I am not a man of many traditions, but every Christmas one thing that I do is reflect on the reality of Mary’s (and Joseph’s) situation. When I was in college, I read a book by Ken Gire called “Intimate Moments with the Savior.” This book opened my eyes to the audacity of what Mary was asked to do by delivering the Son of God into this world. This song took me to that place again this year and a few lines in particular stood out to me.
“It was not a silent night” – I know we all like to sing this song at Christmas and for some of you that may be your favorite song, but it was not a silent night. It was crowded in the city and it was crowded at the house where they ended up getting a basement room which was reserved for animals. In terms of volume the night was probably anything but silent, but in terms of pomp and circumstance there could not have been a quieter night. There were no trumpets, there were no big celebrations. God entered the world in the form of a baby, not the King everyone expected.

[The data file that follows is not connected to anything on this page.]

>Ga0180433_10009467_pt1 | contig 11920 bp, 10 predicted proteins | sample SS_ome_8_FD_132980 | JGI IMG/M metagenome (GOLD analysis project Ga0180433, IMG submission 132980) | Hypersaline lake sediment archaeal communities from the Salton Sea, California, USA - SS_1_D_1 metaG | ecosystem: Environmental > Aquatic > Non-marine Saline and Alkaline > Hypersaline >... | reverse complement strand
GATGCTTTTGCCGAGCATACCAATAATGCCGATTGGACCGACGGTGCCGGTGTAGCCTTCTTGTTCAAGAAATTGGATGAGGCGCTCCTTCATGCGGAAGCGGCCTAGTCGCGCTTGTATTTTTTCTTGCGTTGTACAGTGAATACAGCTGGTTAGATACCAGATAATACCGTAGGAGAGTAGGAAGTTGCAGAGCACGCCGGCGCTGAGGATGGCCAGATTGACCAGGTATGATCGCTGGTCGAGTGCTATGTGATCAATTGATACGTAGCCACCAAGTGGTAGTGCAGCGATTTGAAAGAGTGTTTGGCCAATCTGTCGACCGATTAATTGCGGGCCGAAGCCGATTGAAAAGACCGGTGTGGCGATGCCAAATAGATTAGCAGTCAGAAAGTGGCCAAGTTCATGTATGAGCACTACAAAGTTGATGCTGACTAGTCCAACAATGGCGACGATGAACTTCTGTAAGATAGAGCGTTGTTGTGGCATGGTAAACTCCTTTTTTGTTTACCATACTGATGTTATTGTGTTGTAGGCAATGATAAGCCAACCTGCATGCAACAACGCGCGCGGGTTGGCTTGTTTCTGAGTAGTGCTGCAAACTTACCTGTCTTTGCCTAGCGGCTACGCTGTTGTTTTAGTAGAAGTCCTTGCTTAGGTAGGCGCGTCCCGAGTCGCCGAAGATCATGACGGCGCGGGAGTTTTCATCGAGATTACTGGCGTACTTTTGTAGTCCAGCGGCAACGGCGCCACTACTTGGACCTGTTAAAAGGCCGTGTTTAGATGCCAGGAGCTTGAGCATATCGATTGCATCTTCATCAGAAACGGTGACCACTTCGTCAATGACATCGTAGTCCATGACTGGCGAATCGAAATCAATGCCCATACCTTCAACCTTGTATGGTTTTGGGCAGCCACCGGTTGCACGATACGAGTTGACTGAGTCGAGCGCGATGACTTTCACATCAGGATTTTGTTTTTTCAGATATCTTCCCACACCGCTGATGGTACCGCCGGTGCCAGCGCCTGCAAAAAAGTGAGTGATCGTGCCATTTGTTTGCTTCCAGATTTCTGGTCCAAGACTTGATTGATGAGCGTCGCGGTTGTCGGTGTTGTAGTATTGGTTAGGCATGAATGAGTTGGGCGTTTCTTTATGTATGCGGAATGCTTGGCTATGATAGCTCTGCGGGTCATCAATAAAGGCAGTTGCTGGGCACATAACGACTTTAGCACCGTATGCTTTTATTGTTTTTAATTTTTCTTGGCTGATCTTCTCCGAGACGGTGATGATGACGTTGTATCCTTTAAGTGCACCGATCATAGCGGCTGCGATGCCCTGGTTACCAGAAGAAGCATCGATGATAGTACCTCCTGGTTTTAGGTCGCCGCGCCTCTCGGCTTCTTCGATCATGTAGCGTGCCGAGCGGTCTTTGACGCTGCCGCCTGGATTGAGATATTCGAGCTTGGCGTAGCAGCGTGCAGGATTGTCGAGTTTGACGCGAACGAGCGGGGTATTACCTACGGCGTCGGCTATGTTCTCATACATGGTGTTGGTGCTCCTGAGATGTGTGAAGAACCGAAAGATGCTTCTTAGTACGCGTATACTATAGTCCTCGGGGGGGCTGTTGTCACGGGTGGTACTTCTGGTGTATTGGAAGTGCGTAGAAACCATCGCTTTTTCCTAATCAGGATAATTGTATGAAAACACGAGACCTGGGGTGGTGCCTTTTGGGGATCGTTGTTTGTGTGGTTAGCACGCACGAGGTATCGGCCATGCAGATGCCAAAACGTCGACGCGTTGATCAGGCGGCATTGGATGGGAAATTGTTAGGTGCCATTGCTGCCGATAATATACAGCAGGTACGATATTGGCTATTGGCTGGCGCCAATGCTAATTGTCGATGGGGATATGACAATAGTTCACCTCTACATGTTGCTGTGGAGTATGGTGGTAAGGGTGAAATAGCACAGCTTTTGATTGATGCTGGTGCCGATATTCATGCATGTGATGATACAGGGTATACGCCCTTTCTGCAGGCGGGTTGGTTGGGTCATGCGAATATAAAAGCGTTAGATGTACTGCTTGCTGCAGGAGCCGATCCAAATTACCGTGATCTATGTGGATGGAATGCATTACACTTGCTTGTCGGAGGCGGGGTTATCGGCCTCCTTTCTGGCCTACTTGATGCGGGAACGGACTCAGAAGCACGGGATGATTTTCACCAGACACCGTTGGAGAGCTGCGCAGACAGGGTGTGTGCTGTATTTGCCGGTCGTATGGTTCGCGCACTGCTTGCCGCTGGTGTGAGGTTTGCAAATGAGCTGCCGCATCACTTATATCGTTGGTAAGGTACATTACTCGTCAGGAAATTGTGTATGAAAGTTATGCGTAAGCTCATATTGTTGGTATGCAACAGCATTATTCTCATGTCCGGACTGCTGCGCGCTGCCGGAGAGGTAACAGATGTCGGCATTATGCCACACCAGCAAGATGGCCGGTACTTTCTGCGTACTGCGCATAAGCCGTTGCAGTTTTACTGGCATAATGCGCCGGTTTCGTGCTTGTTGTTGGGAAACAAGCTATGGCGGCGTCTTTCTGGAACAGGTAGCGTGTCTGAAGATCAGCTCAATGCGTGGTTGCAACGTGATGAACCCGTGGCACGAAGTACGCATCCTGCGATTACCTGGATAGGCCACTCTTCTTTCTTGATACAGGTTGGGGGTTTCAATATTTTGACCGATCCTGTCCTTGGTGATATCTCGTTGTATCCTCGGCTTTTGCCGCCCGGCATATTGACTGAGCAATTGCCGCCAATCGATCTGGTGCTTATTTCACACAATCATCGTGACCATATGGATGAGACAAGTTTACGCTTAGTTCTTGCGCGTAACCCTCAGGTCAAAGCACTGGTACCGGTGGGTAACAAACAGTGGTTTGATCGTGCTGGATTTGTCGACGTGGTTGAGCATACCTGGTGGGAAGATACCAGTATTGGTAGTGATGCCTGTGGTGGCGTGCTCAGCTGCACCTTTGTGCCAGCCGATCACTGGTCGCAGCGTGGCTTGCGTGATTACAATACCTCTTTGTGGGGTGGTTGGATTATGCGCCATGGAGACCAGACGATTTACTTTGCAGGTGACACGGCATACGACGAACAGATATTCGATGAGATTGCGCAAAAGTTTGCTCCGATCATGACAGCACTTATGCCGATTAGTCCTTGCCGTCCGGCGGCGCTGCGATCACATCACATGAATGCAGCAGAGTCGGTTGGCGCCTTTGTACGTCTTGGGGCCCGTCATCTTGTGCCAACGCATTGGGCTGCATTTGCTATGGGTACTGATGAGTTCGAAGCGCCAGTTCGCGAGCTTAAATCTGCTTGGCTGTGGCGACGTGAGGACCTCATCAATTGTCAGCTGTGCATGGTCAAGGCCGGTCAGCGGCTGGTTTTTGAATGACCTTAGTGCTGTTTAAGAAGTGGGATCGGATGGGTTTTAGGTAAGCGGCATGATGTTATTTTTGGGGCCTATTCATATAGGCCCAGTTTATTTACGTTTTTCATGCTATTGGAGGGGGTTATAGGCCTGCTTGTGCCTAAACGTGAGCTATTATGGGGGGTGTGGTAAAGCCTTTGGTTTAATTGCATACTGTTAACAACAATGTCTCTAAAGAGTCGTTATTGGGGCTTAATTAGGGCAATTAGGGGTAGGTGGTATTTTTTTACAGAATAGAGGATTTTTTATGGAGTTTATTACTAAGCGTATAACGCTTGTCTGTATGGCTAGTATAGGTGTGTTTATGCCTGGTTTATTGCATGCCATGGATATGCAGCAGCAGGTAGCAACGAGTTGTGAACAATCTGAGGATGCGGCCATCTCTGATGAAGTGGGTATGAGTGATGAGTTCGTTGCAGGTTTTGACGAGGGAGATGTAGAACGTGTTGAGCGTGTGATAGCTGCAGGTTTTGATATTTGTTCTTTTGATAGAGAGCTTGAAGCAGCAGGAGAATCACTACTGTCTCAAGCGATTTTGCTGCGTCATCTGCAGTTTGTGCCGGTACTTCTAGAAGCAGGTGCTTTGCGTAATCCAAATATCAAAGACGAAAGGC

“So he held her and he prayed/Shafts of moonlight on his face/But the baby in her womb/ He was the maker of the moon/He was the Author of the faith/That could make the mountains move” – My friend Trent and I were wondering together yesterday how little awareness Mary probably had that night about the significance of this baby cracking his way into this world, leaving his throne in heaven for a dusty-floored basement. Here thoughts were probably much like every mother’s on the birth day of their children, “Does he have all his fingers and toes? Is he breathing right? Will he latch on?” Sure she thought he would change the world, doesn’t every mother?
Have you ever taken some time just to reflect on the reality of that night? Have you ever put yourself in their shoes and felt some of what they might have been feeling? Take some time today and I hope this song helps you like it helped me.